This is an exciting time for gold.
After another annual loss in 2015, its fourth year in a row, the precious metal has plotted a new course, one that has ferried it to the lead position among all other major asset classes in 2016.
I already shared with you that on Friday, gold signaled a “golden cross,” a bullish indicator that occurs when the 50-day moving average crosses above the 200-day moving average. As of February 29, just a day after gold Oscar statuettes were handed out in Hollywood, gold bullion has gained close to a phenomenal 17 percent year-to-date.
What’s more, this past month was its most impressive February performance since futures trading data began in 1975.
Many analysts now believe we’ve seen the final days of the gold bear market, which began after the metal touched its all-time high of $1,900 per ounce in 2011, with one analyst saying that “buying gold today may be comparable to buying stocks in April 2009.” (Between then and November 2015, the S&P 500 Index rose 145 percent.)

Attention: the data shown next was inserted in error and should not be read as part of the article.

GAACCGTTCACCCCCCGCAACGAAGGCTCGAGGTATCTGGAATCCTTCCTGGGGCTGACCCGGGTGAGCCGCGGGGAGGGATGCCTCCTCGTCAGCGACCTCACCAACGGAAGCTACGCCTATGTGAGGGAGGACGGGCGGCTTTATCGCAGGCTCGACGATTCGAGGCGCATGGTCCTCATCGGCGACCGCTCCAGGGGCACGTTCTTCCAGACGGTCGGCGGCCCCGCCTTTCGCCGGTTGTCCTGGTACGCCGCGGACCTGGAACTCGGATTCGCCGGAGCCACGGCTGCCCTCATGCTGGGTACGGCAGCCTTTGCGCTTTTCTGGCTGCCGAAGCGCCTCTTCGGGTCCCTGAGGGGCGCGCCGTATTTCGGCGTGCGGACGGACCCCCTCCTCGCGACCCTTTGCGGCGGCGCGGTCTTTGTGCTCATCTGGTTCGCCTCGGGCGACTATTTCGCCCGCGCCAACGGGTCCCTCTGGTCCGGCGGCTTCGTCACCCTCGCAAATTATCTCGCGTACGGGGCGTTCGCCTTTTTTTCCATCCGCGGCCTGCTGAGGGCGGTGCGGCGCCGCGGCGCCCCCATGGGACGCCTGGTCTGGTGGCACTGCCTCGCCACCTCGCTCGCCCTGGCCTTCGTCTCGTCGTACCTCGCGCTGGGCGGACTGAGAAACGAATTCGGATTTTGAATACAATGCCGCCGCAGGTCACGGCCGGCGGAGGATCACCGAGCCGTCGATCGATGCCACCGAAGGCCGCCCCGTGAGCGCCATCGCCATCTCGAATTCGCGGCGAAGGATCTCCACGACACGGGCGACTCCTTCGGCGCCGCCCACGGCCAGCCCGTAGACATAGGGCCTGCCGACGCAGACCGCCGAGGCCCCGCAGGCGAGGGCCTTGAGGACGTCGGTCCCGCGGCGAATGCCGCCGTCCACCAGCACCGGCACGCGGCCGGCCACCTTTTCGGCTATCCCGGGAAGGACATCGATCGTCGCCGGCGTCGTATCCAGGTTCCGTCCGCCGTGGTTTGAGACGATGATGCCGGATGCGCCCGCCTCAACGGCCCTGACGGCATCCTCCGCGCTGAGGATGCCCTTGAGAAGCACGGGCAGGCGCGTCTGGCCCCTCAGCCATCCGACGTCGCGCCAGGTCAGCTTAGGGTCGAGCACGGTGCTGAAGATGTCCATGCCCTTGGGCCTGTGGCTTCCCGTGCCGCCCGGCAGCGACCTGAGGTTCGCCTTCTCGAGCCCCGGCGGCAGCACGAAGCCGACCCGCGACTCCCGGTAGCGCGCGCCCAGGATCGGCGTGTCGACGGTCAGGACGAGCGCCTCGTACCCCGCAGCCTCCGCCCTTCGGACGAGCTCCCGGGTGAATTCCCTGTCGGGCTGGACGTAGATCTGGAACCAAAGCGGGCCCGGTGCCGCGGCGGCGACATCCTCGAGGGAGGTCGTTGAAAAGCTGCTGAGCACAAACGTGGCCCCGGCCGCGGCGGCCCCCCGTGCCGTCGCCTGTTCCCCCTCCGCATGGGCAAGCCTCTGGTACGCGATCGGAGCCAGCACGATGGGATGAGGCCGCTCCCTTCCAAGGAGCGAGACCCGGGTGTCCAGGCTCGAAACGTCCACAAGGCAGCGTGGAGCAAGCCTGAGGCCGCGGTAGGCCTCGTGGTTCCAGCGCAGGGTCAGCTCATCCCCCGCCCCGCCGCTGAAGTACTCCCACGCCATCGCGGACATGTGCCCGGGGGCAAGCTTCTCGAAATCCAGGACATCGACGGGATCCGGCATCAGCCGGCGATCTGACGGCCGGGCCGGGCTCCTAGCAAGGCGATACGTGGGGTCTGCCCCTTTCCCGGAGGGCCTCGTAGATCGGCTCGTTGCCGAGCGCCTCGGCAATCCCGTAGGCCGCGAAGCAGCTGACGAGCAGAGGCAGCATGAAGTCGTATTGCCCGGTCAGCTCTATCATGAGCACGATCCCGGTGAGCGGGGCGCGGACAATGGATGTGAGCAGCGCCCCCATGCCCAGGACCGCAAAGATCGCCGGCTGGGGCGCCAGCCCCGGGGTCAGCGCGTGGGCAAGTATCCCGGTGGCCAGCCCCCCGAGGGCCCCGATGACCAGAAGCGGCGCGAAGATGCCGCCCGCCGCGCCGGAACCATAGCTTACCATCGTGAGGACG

The metal’s surge is largely reflective of investors’ lack of faith in G20 central bankers and finance ministers’ ability to jumpstart global growth. The meeting held this past weekend in Shanghai was considered a major disappointment, with no clear resolution reached on how to address slow growth. But this is to be expected. As I’ve said before, G20 bankers seem more interested today in synchronizing global taxation and regulation than in balancing monetary and fiscal policies.
Ironically, though, one of the latest monetary tools—negative interest rates—has been a boon to gold prices. As rates have dropped below zero in Japan, Sweden, Switzerland and elsewhere, and with speculation they could be introduced here in the U.S., many investors have moved into, or increased their exposure to, gold. The metal has historically served as a dependable store of value.
Another driver of prices is the weak economic data that was released this Tuesday. China’s purchasing manager’s index (PMI) contracted even further in February, falling from 49.4 to 49.0. Meanwhile, the global PMI had a dramatic pullback, dropping to a neutral 50.0, which is its lowest possible reading before manufacturing begins to stagnate. We haven’t seen this level since 2012.
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